An hour later, Scott emails a selection of kapha-calming recipes. He includes tips for lifestyle, diet and exercise. The suggestions include semolina for breakfast, a tasty tridoshic kitcheri (made from mung dal and basmati rice) for lunch and a light vegetable soup for dinner. Every morning, 12 rounds of Sun Salutations and a brisk walk.

“Walking is one of the best exercises,” he advises. “It tones up the bowels, relaxes the body, promotes digestion and preserves mental clarity.”

Destination wellness

Lord Howe Island is new to the wellness market. The island, which lies 600km off the east coast of Australia, is something of a holidaying perennial—best loved for its hiking, fishing, snorkelling and diving. But out of necessity tourists have always been asked to respect the environment—there is no fresh water source and waste is recycled. Only 400 visitors are allowed on the island, which is UNESCO World Heritage listed, at any one time. Bicycles are the main mode of transport.

But time does not stand still at Arajilla, a boutique resort owned for almost 25 years by Kim’s parents Bill and Janne Shead. The Arajilla spa was Lord Howe’s first and its new range of wellness packages are trendsetting, too. The resort itself is small and gorgeous, with timber pathways through the rainforest. One- and two-bedroom suites are a few steps away from walking tracks and Old Settlement Beach, which is perfect for morning swims and evening walks.

There is no shortage of things to do on the island, but Arajilla’s bespoke wellness packages are a drawcard for yogis. The three-night package includes a personalised Ayurvedic consultation, two Ayurvedic treatments and take-home herbs and recipes. An extended five-night package includes a one-on-one yoga class tailored to the season and an individual’s dosha. The restaurant is yet to introduce Ayurvedic dishes, but there is a fine selection of vegetarian entrees and mains. Fish is bought fresh from local fishermen and the desserts, especially Janne’s signature Hummingbird cake, are treats to die for.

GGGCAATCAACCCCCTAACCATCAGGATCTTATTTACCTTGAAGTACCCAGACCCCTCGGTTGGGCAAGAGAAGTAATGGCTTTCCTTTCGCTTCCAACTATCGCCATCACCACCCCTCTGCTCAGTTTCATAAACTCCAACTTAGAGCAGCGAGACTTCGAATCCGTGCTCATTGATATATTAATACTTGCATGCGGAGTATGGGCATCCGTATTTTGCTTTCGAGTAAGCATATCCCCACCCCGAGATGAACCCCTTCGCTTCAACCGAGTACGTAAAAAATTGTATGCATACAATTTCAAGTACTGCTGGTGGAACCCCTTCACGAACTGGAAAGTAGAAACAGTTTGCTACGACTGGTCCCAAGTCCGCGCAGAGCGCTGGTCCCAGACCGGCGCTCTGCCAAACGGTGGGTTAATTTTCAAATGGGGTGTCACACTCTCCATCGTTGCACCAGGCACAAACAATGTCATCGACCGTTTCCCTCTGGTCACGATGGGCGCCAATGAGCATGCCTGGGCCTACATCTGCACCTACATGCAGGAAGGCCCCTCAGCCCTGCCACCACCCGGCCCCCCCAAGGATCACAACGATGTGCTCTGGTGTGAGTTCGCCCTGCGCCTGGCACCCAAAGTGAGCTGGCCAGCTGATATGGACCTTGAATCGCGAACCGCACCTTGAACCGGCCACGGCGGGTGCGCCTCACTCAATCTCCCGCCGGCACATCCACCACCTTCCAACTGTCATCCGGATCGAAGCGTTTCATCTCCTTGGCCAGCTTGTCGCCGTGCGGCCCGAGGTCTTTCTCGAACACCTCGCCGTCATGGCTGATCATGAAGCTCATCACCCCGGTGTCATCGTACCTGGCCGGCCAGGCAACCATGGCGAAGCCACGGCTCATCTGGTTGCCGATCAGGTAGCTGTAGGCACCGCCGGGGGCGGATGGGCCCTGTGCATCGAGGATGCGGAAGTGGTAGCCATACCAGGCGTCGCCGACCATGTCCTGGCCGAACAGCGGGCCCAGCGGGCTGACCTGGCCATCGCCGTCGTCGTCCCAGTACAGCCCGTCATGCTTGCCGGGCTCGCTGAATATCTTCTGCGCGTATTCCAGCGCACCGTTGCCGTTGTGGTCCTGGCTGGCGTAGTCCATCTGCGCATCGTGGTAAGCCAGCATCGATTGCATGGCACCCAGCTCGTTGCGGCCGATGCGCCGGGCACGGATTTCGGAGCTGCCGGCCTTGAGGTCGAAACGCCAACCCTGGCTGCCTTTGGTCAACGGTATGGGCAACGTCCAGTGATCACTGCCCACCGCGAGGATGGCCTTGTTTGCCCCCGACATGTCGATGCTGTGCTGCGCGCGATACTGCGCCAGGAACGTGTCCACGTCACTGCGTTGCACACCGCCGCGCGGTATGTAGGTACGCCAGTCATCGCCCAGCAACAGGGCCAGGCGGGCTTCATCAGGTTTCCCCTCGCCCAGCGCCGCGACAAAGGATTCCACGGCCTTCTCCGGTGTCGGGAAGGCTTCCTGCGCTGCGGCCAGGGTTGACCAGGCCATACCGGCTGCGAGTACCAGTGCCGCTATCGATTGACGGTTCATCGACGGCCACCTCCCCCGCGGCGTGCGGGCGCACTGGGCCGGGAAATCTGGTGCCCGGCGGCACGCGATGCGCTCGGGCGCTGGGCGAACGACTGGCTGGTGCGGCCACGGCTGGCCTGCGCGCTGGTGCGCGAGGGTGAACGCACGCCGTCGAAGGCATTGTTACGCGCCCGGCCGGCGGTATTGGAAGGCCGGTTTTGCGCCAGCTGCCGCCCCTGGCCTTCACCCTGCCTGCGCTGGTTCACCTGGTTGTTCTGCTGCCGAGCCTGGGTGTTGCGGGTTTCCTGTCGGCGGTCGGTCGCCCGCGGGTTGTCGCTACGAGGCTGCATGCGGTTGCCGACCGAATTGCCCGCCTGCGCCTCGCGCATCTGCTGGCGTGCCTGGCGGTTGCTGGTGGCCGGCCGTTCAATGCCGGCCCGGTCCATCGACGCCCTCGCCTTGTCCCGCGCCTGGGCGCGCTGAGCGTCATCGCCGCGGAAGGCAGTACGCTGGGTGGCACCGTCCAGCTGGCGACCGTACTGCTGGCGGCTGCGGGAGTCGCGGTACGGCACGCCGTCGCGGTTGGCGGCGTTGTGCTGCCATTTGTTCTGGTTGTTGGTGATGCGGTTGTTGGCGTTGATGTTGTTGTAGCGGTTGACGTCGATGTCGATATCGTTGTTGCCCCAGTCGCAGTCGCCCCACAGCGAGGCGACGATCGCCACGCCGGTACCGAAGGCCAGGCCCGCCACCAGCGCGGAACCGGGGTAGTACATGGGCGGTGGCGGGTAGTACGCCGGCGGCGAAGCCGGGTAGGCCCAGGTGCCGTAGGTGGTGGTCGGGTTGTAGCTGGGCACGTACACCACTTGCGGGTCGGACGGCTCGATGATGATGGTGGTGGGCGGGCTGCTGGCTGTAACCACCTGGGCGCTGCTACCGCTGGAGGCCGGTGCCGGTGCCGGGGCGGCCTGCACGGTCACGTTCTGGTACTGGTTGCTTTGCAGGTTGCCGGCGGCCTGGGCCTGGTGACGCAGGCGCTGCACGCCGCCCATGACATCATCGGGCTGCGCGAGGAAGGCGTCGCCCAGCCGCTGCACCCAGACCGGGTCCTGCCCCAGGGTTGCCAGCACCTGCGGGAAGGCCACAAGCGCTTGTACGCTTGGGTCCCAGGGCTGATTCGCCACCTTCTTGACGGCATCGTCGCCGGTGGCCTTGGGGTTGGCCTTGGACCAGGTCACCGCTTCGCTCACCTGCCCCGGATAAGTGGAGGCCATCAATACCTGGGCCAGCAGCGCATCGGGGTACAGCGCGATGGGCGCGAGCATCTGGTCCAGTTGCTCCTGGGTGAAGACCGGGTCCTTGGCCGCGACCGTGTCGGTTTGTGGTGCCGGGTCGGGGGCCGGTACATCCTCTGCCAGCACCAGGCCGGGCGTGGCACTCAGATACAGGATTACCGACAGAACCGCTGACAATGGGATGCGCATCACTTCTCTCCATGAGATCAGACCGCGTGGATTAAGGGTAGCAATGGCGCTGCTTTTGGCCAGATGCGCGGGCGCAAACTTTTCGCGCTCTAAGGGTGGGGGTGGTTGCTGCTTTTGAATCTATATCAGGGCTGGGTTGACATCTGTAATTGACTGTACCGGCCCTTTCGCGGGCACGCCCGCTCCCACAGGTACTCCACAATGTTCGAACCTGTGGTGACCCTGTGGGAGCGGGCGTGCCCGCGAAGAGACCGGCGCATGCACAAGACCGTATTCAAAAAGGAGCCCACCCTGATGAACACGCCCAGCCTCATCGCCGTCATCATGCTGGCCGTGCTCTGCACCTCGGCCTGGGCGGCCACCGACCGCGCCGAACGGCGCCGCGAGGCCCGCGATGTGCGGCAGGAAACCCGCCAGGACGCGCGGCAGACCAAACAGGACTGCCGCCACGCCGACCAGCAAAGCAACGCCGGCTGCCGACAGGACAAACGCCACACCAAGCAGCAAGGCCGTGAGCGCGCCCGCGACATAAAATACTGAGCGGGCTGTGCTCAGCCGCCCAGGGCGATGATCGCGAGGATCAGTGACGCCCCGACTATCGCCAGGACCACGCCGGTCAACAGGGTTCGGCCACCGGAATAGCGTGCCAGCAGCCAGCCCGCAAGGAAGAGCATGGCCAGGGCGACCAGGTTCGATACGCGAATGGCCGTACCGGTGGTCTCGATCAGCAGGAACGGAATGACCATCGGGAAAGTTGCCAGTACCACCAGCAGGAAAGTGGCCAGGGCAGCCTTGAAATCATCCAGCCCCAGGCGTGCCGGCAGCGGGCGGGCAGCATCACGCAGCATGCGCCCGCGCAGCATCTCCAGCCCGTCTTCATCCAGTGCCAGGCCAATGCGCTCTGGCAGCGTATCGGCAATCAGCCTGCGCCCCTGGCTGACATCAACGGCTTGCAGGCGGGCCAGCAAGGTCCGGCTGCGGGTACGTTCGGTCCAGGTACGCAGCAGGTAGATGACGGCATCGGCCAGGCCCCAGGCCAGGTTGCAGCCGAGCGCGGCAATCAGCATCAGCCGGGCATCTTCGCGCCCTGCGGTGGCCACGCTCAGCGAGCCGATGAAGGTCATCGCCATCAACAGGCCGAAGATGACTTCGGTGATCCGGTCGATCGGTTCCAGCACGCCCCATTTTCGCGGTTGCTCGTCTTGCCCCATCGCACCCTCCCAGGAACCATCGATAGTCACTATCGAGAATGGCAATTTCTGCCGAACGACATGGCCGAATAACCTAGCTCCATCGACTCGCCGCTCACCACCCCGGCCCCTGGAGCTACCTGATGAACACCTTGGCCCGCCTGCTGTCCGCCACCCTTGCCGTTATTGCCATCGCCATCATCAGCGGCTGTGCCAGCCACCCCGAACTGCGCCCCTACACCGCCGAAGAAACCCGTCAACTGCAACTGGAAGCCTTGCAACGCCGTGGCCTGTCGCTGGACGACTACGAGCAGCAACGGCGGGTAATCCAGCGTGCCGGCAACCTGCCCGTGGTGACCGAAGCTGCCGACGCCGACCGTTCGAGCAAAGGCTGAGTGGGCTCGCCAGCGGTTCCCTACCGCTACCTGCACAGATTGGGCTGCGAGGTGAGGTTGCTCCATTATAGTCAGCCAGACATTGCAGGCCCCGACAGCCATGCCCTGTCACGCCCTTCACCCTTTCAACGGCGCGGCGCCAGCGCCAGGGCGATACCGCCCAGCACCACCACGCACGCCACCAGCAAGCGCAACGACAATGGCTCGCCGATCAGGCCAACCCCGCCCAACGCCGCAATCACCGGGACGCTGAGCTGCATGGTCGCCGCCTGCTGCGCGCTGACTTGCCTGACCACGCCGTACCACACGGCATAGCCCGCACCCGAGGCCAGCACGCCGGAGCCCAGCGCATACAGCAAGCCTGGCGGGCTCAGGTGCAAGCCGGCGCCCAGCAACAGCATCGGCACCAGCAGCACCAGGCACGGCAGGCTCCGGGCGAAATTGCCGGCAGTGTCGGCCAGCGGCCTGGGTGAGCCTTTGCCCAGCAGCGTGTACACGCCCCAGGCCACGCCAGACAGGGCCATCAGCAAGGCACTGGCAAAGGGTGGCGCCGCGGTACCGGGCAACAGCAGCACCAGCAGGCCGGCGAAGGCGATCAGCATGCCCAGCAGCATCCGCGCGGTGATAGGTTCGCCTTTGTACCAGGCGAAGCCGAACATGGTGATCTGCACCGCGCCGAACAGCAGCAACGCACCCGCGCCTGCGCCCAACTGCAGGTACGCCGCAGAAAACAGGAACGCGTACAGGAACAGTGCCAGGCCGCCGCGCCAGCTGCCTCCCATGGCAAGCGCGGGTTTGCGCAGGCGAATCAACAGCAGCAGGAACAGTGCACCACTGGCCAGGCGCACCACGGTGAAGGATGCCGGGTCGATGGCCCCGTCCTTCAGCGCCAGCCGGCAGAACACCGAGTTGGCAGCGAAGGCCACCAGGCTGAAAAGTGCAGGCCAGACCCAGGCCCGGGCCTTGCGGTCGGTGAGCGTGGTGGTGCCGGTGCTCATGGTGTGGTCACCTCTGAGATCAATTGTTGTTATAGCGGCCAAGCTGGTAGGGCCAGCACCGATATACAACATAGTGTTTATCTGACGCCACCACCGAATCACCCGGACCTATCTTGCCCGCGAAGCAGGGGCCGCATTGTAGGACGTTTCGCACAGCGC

To balance my evening indulgence, I take an early morning yoga class. It’s deceptively good. Kim gives me a series of slow Sun Salutations and seated asanas that seem gentle on the body. But by early afternoon, my legs are feeling it.

“By slowing the poses down, your muscles have to work,” says Kim with a smile. “In your own practice you should change sequences according to the seasons and also for your constitution. Any imbalances can be treated through yoga too. That’s why they [Ayurveda and yoga] are known as the sister sciences.”

A weekend at Arajilla is truly inspiring. True, the setting is stunning. But Arajilla’s integrity as a wellness retreat is largely due to Scott and Kim’s commitment as yogis. Together, they live entirely according to Ayurvedic principles—an Ayurvedic diet and daily asanas according to the season. Last year, they married in a Vedic ceremony on the island. “Bit by bit we began incorporating it into our lifestyle,” says Kim. “The more we ate an Ayurvedic diet, the less we wanted to eat other things. The whole day is easier to get through and day-to-day living is more fulfilling.”

Erin O’Dwyer is a freelance writer and Shadow Yoga student, based on the South Coast of NSW. She stayed as a guest of Arajilla Retreat.


Fact File

Getting there:  Lord Howe Island is a two-hour flight from Brisbane or Sydney. Direct flights are operated by QantasLink;

Staying there: Arajilla Retreat offers three- and five-day wellness packages. Packages start from $2130 per person (three nights) and $3480 (five nights) and include accommodation, all meals, bicycle hire and airport transfers on the island.

Each package includes an Ayurvedic consultation, two Ayurvedic treatments (such as the Indian head massage, Shiro-Abhyanga, the deep tissue therapy, Kati Basti, or Marma Point massage) and a take-home package of herbal medications and dietary advice. Extended five-day packages include a third treatment and a private yoga class.